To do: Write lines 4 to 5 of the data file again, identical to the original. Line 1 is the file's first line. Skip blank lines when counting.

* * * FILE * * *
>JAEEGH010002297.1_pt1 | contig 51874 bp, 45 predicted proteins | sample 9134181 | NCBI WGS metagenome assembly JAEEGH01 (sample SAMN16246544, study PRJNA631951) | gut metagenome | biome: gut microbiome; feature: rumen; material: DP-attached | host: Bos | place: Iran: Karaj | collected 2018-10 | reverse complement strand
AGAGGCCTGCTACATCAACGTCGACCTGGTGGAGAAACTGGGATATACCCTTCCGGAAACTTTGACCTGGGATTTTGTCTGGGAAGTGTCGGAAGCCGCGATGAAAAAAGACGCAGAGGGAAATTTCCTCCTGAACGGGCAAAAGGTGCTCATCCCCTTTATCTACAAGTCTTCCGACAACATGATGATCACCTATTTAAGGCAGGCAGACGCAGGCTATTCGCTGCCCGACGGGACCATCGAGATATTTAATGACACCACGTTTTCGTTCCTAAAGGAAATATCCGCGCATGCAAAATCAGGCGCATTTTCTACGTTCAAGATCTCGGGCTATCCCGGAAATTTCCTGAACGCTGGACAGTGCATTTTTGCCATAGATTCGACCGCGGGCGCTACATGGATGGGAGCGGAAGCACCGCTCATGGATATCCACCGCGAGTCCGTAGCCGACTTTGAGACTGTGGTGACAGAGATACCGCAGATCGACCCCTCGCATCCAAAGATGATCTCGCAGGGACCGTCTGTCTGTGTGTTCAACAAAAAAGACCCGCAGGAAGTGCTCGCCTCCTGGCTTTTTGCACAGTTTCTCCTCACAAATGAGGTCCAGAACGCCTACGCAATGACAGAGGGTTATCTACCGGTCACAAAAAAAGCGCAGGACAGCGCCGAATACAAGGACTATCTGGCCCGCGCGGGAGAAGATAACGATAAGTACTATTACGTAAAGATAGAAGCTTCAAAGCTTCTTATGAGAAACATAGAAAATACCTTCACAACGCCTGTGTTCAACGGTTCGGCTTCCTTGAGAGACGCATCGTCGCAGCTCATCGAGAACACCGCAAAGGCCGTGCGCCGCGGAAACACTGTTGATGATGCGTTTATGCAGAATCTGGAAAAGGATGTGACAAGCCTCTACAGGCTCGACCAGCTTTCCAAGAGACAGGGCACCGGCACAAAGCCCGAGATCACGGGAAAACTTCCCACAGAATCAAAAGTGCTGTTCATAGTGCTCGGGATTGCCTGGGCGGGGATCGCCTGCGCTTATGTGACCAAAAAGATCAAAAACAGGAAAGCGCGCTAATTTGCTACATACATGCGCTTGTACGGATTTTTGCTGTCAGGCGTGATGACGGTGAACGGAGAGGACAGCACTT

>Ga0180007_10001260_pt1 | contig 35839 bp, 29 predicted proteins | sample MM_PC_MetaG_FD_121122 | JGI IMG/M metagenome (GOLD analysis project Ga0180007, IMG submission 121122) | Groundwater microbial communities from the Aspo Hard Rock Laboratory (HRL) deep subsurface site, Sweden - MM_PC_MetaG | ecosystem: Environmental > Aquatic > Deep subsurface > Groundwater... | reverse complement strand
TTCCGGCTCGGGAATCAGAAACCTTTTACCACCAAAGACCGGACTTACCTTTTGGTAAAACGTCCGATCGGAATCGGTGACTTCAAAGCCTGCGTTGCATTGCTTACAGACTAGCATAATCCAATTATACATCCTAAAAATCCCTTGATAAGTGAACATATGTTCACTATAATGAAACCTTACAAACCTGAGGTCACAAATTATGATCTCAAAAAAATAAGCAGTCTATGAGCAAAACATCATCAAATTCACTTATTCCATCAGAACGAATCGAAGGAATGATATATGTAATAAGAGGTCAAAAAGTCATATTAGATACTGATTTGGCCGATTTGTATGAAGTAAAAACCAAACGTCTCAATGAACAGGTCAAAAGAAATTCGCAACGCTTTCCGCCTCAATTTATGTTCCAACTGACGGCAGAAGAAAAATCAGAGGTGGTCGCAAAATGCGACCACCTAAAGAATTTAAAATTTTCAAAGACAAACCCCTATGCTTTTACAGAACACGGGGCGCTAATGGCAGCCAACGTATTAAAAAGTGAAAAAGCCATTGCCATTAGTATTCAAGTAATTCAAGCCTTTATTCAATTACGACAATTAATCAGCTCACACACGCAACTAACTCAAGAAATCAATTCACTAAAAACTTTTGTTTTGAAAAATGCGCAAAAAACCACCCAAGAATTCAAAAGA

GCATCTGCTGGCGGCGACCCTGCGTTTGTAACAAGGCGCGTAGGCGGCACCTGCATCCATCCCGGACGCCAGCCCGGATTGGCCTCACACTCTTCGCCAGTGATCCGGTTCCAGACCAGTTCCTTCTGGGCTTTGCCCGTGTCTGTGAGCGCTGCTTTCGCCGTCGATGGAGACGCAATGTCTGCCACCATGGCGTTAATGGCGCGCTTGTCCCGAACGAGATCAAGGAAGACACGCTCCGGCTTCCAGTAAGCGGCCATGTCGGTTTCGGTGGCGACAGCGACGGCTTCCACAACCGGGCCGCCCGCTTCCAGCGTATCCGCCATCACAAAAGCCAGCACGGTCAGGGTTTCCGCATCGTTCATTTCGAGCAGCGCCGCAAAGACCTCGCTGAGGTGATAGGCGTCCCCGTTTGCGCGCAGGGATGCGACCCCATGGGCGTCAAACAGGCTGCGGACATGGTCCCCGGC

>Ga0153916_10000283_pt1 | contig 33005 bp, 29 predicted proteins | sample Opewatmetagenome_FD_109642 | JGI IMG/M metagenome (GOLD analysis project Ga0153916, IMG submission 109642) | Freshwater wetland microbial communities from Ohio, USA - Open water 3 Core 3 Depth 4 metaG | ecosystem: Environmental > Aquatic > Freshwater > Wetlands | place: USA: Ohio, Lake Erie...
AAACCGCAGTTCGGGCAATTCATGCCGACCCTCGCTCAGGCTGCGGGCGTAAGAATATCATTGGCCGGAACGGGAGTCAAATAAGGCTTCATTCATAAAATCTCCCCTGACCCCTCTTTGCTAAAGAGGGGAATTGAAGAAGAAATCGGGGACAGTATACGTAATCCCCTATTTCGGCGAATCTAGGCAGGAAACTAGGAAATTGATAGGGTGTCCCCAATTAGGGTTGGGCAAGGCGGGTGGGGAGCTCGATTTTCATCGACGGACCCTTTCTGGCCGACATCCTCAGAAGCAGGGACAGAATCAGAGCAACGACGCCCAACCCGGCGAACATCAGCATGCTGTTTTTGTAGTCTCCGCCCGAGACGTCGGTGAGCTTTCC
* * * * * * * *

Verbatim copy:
TTCCGGCTCGGGAATCAGAAACCTTTTACCACCAAAGACCGGACTTACCTTTTGGTAAAACGTCCGATCGGAATCGGTGACTTCAAAGCCTGCGTTGCATTGCTTACAGACTAGCATAATCCAATTATACATCCTAAAAATCCCTTGATAAGTGAACATATGTTCACTATAATGAAACCTTACAAACCTGAGGTCACAAATTATGATCTCAAAAAAATAAGCAGTCTATGAGCAAAACATCATCAAATTCACTTATTCCATCAGAACGAATCGAAGGAATGATATATGTAATAAGAGGTCAAAAAGTCATATTAGATACTGATTTGGCCGATTTGTATGAAGTAAAAACCAAACGTCTCAATGAACAGGTCAAAAGAAATTCGCAACGCTTTCCGCCTCAATTTATGTTCCAACTGACGGCAGAAGAAAAATCAGAGGTGGTCGCAAAATGCGACCACCTAAAGAATTTAAAATTTTCAAAGACAAACCCCTATGCTTTTACAGAACACGGGGCGCTAATGGCAGCCAACGTATTAAAAAGTGAAAAAGCCATTGCCATTAGTATTCAAGTAATTCAAGCCTTTATTCAATTACGACAATTAATCAGCTCACACACGCAACTAACTCAAGAAATCAATTCACTAAAAACTTTTGTTTTGAAAAATGCGCAAAAAACCACCCAAGAATTCAAAAGA

GCATCTGCTGGCGGCGACCCTGCGTTTGTAACAAGGCGCGTAGGCGGCACCTGCATCCATCCCGGACGCCAGCCCGGATTGGCCTCACACTCTTCGCCAGTGATCCGGTTCCAGACCAGTTCCTTCTGGGCTTTGCCCGTGTCTGTGAGCGCTGCTTTCGCCGTCGATGGAGACGCAATGTCTGCCACCATGGCGTTAATGGCGCGCTTGTCCCGAACGAGATCAAGGAAGACACGCTCCGGCTTCCAGTAAGCGGCCATGTCGGTTTCGGTGGCGACAGCGACGGCTTCCACAACCGGGCCGCCCGCTTCCAGCGTATCCGCCATCACAAAAGCCAGCACGGTCAGGGTTTCCGCATCGTTCATTTCGAGCAGCGCCGCAAAGACCTCGCTGAGGTGATAGGCGTCCCCGTTTGCGCGCAGGGATGCGACCCCATGGGCGTCAAACAGGCTGCGGACATGGTCCCCGGC